Tom Conti sells stunning London home to Tim Burton – at a HUGE discount

Actor Tom Conti has sold his London home to film director Tim Burton for £11 million – £6.5 million LESS than his original asking price.

The Shirley Valentine star, 77, had lived at the property for almost 35 years having returned it from flats into one of North London’s finest private homes.

Famous faces including David Bowie have visited the home which was inspired by the nonsense poem ‘Jabberwocky’ by Lewis Carroll.

And the actor and his wife, Kara Wilson, have hosted charity galas to 75 people at a time in the ballroom.

Conti put the grand house on the market in 2015 for a whopping £17.5 million, but after struggling to find a buyer he slashed the price to £13.95 million in May, 2018.

Land Registry details can now reveal Dumbo director Tim Burton, 60, bought the home from Conti in mid-November for £11 million – 37.5 per cent less than the original asking price.

Despite Burton negotiating a bumper discount, Conti has done well out of home – with the £11 million price a 6,566 PER CENT increase on the £165,000 he paid in the 1980s.

The American film director, who will have paid at least £1.2 million in stamp duty, is now the owner of one of North London’s quirkiest properties.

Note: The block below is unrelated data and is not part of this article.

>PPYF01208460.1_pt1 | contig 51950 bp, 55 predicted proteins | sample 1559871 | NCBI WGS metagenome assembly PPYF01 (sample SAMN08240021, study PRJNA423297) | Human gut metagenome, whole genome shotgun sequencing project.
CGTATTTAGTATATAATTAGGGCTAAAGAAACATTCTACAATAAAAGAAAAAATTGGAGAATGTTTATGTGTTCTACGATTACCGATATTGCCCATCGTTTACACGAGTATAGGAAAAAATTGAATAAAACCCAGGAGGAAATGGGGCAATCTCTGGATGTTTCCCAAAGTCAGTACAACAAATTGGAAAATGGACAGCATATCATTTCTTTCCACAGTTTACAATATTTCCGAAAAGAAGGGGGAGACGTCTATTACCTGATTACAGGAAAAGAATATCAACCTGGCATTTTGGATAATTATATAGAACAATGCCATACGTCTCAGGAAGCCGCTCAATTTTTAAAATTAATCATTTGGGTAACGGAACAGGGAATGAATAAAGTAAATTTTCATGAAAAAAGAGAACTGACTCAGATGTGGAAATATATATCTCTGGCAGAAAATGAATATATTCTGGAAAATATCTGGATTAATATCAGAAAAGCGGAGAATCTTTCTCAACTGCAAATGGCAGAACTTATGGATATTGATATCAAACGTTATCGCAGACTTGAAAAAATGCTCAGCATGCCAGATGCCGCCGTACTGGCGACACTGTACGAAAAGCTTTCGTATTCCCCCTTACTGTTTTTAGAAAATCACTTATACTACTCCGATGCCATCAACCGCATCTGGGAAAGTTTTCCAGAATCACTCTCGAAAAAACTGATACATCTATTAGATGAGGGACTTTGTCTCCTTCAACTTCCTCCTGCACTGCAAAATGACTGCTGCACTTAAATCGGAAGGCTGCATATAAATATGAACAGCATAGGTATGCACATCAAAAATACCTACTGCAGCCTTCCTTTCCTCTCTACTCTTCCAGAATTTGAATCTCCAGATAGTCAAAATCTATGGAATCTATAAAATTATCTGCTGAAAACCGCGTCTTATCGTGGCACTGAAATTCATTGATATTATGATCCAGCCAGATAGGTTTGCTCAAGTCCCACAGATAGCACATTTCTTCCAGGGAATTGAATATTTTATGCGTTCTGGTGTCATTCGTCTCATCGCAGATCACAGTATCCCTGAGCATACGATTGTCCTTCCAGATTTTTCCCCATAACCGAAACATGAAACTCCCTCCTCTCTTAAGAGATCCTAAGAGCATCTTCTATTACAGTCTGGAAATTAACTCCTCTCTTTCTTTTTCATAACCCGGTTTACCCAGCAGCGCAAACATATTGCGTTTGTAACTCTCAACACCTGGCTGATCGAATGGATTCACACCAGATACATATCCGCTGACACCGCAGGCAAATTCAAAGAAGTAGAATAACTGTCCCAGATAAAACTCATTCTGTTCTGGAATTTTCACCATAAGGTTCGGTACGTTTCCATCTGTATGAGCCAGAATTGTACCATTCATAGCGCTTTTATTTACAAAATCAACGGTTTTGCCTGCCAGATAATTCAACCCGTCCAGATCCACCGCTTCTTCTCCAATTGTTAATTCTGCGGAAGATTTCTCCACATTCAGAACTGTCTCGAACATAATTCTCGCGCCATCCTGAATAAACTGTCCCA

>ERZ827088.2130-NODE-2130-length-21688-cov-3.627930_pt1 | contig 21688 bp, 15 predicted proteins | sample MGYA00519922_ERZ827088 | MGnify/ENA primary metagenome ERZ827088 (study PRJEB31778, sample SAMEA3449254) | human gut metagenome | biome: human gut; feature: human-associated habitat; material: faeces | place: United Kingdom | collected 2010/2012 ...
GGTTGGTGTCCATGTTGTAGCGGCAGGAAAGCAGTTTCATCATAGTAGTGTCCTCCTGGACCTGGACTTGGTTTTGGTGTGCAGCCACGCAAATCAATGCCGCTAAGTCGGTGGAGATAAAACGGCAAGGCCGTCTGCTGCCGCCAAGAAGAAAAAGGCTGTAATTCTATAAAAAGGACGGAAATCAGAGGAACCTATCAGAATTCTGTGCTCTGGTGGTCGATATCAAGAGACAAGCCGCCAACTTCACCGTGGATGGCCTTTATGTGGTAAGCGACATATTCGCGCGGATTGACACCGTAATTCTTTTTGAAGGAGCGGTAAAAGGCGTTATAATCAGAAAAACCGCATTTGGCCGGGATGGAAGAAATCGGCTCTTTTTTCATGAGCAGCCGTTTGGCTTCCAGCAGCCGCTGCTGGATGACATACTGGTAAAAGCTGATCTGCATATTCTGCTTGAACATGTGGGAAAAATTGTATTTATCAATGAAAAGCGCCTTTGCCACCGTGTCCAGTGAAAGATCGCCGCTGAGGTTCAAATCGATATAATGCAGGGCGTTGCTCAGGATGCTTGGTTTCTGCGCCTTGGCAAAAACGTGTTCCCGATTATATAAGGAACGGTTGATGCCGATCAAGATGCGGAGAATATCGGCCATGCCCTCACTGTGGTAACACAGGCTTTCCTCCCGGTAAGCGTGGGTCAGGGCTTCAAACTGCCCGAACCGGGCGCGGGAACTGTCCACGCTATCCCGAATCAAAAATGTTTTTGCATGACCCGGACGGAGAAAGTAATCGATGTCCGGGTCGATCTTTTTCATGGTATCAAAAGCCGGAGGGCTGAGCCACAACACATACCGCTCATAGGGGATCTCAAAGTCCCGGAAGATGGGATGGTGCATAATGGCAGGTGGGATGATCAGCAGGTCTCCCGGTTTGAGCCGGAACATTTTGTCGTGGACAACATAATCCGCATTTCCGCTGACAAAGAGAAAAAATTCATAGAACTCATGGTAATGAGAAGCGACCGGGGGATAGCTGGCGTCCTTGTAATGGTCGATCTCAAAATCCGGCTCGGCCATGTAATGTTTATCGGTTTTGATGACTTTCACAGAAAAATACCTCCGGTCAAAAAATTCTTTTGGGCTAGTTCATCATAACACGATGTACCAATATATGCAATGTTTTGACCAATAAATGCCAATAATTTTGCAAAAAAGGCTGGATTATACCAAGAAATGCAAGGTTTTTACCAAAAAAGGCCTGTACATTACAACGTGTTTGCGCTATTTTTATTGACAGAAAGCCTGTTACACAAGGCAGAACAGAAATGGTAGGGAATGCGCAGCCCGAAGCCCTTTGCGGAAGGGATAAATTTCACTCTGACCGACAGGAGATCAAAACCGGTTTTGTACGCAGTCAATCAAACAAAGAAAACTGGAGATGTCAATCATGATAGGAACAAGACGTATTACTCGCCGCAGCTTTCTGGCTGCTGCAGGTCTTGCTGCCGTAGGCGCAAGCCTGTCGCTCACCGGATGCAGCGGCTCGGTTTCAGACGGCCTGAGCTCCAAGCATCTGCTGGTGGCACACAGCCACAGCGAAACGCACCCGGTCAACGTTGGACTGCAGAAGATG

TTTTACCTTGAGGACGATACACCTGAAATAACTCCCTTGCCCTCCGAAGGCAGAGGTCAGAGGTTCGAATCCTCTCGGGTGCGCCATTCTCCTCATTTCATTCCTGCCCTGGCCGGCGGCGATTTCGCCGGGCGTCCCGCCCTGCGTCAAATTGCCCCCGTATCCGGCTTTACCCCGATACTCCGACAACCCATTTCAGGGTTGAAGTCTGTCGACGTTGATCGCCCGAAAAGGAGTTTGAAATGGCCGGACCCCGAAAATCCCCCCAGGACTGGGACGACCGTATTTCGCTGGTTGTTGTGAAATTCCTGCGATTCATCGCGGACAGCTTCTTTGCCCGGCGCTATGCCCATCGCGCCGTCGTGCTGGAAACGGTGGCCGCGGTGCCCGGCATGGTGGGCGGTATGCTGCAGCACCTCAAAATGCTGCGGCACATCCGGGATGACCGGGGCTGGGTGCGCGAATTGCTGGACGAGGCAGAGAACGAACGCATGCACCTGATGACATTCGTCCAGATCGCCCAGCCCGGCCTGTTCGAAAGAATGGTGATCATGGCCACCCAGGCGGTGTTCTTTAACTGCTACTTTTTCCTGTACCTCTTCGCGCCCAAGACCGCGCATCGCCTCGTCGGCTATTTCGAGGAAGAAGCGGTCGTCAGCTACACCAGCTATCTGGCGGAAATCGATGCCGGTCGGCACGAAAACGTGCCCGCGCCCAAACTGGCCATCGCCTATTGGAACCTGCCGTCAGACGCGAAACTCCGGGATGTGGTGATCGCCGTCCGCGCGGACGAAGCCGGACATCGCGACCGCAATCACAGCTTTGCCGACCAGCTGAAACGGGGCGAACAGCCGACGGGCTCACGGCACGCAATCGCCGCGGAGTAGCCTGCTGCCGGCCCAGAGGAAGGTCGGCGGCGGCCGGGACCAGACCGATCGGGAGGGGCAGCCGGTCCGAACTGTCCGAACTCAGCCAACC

It was designed in 1903 by William Garnett as a family home and mixed a range of styles from Arts and Crafts to Art Nouveau and Scottish Baronial.

The asymmetrical layout matches its inspiration – the nonsense poem Jabberwocky by Lewis Carroll.

Garnett, who loved Carroll, lived at the property until 1913 when he sold it to Yorkshire industrialist Harold Ellis and his wife Mina Hubbard, a Canadian explorer.

They used the house to entertain throughout World War One and other guests over the years have included HG Wells, George Bernard Shaw and Rudyard Kipling.

A property developer converted the home into flats in the 1950s before Conti and wife Kara Wilson bought it in 1985 and returned it to single use.

The ballroom, which has a double height stone mullioned window and a minstrels gallery overlooking, has hosted charity concerts for up to 75 guests.

With 6,649sq/ft of the floorspace, the home boasts five bedrooms, a cinema, three reception rooms, a games and dancing room, study and a library.

A large roof terrace offers a view south, over the gardens, across Hampstead and on, as far as the Surrey Hills.

The gardens cover approximately 0.6 of an acre, of wild woodland with ancient oaks, large lawned areas and carpets of bluebells.

 

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